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Leading land agent Aston Mead has welcomed the preliminary findings of an independent review into housebuilding, being carried out by former Conservative policy chief Sir Oliver Letwin.

Back in November last year, Sir Oliver was asked by the Chancellor Philip Hammond to identify and reduce the gap between the number of properties given planning permission, and those which are actually built.

Aston Mead Land & Planning Director Adam Hesse said: “Sir Oliver’s review concludes what we’ve been saying all along. Not only do we need to build faster, we also need to put a greater variety of homes in the mix. People are turning to the second hand market to find homes for retirement or student accommodation, when they should be able to find new-build versions of these homes as well.

“Developers need to widen their understanding of what people out there are looking for – and it should be more than just a choice of either a three bedroom house with a bay window, or one with four bedrooms.”

Adam Hesse says that small and medium sized developers are perfectly placed to bring these different types of accommodation to the market, making use of sites that simply would not interest the larger developers.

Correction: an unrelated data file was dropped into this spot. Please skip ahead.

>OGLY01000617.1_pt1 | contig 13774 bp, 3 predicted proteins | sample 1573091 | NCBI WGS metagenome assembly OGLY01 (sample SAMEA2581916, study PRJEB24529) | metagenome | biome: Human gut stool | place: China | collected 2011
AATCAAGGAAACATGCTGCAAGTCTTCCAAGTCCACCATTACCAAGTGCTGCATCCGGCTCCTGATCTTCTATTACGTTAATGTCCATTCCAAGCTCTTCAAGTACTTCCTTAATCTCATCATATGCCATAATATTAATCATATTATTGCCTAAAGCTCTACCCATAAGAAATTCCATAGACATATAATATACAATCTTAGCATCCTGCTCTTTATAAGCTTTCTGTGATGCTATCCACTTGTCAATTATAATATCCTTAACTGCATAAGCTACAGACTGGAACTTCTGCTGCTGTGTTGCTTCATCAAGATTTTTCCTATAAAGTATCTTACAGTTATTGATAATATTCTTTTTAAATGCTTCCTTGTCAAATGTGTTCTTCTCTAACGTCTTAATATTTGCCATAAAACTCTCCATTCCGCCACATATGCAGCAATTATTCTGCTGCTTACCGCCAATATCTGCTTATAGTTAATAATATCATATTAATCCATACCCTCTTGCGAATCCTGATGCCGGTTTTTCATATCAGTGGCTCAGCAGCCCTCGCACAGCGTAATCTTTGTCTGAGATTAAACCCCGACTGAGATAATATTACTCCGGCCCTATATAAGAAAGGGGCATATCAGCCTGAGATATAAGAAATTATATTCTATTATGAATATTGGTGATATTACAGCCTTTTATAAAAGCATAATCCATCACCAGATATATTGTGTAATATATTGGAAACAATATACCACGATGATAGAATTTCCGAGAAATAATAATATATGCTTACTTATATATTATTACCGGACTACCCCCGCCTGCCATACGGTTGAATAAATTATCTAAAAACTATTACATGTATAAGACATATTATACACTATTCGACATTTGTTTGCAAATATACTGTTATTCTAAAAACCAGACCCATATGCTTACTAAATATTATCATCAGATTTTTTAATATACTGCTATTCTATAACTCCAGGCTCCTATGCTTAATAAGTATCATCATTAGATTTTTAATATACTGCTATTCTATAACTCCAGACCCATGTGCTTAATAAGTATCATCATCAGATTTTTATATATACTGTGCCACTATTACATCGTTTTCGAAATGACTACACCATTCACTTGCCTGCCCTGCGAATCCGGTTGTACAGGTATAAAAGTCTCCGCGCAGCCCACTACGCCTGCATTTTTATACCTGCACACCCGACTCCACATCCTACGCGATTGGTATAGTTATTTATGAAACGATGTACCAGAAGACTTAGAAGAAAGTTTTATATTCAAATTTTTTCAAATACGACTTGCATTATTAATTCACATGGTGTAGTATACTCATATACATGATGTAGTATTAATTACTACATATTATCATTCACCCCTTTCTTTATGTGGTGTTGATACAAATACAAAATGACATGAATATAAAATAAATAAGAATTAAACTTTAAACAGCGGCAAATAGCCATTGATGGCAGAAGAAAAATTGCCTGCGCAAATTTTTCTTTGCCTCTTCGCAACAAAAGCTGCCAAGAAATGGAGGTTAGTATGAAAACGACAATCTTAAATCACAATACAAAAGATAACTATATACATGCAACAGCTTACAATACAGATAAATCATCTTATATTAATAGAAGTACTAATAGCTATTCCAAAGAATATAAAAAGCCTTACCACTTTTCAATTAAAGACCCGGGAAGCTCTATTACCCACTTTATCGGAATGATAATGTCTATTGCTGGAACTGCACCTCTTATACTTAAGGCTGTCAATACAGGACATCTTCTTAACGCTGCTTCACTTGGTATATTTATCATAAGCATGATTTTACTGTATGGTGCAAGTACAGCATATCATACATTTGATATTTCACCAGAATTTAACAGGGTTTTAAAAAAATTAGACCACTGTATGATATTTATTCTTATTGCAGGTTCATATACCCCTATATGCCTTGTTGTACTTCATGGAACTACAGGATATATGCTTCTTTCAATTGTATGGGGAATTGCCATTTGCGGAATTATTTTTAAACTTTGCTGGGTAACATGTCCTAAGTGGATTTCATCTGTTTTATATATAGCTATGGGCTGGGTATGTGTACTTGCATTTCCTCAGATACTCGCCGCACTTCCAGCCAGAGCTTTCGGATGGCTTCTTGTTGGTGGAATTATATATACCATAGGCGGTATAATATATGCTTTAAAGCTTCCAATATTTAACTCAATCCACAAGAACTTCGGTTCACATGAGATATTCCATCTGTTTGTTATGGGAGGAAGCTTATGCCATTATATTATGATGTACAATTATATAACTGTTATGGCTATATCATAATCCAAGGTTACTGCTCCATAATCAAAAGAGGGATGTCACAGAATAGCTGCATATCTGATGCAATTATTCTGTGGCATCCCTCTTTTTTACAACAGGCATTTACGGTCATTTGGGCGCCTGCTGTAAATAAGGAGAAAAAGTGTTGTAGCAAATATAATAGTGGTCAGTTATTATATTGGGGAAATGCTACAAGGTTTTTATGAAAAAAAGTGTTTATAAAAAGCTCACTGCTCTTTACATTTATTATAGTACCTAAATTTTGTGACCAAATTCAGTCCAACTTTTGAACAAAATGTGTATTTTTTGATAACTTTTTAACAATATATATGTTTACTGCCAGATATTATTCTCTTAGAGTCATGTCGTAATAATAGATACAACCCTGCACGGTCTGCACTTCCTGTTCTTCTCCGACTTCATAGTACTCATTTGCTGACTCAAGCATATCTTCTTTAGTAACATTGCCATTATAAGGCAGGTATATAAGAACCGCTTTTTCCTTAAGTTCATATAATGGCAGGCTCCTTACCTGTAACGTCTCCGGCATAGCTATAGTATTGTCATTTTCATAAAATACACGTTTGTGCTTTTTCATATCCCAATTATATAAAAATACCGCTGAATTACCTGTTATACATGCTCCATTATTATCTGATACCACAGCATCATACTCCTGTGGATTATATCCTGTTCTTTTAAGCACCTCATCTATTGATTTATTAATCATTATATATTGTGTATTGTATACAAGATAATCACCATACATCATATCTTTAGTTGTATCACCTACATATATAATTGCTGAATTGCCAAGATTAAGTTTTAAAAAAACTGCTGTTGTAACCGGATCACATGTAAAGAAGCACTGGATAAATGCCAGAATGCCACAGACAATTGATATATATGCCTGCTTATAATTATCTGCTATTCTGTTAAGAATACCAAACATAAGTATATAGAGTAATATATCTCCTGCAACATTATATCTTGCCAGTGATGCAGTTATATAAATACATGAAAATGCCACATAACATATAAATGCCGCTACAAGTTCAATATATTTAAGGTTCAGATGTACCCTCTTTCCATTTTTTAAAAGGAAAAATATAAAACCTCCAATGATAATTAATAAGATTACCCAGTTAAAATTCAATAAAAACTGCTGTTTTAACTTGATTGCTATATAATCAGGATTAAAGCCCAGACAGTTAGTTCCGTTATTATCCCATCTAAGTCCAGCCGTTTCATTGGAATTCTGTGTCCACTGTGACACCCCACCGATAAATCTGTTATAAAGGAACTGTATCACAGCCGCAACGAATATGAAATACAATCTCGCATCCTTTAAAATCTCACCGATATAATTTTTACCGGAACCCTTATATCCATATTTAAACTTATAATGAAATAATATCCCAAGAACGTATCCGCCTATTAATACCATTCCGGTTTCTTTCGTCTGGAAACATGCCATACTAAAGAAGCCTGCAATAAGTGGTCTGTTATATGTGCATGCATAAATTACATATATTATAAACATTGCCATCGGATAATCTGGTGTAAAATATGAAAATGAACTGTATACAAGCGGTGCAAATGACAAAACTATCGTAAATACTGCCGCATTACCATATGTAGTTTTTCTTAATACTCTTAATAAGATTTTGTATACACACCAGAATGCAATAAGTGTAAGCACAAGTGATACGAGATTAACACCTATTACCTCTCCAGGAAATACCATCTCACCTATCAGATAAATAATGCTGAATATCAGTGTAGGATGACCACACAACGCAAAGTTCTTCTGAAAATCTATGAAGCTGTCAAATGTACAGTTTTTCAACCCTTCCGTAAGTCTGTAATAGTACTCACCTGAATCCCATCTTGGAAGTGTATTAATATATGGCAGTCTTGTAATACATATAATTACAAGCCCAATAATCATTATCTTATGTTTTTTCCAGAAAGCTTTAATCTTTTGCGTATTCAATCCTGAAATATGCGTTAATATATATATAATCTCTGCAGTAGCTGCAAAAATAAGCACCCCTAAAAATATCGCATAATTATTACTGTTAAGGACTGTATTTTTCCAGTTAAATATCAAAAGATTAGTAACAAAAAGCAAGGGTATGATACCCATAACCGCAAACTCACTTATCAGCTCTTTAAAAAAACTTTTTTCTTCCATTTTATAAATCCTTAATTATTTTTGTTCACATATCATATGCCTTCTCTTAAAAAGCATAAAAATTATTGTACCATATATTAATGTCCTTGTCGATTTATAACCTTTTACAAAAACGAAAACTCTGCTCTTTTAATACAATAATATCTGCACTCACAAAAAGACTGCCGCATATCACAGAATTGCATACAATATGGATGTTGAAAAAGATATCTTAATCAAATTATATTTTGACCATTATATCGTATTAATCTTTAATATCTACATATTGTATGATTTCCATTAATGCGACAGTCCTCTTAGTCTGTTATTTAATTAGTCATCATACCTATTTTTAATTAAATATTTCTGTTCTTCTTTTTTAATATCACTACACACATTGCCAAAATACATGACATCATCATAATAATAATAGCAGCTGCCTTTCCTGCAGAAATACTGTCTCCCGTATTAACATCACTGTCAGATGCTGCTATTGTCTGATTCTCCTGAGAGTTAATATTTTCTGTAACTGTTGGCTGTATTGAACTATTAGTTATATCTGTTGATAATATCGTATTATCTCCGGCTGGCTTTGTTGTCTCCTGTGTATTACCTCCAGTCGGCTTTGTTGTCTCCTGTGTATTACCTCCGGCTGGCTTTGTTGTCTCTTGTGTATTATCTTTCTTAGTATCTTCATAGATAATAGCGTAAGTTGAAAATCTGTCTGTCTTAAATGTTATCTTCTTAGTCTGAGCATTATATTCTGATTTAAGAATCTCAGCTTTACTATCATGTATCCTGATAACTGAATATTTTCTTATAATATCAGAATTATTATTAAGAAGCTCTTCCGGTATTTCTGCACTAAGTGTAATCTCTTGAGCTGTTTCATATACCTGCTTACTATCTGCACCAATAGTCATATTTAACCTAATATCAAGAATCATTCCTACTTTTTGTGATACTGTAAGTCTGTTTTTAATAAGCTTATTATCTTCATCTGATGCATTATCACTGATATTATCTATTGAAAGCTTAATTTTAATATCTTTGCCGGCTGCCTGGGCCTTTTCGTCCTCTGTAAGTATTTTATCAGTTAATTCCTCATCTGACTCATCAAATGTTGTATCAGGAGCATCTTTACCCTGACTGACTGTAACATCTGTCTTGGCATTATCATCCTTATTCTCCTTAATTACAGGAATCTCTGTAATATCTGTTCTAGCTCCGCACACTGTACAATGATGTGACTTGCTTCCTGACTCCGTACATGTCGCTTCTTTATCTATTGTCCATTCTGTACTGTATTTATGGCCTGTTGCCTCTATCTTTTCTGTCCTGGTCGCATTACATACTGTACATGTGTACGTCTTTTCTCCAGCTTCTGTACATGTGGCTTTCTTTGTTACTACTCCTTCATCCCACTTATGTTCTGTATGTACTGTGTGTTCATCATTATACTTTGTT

He explains: “The Letwin report makes it quite clear that there is no evidence of land banking taking place. Instead, the fundamental driver of build-out rates is the ‘absorption rate’ – the speed at which those homes can be sold into the market without materially disturbing the market price.

“It’s entirely reasonable and understandable that developers don’t want to flood the market with too many homes at any one time because doing so would depress prices. But what they can do is accelerate the absorption rate by offering more housing of varying types, designs and tenures. The settings, landscapes and streetscapes should also be more distinct, and so appeal to a greater range of housebuyers - meaning that the overall build out rates could be increased, without impacting on the market price of any of them.

“None of this takes away from the fact that we need simpler planning regulations, more staff in planning departments, and a huge increase in bricklayers. But these suggestions in the interim report are a sensible start, and we await Sir Oliver’s final report in the autumn with interest.”



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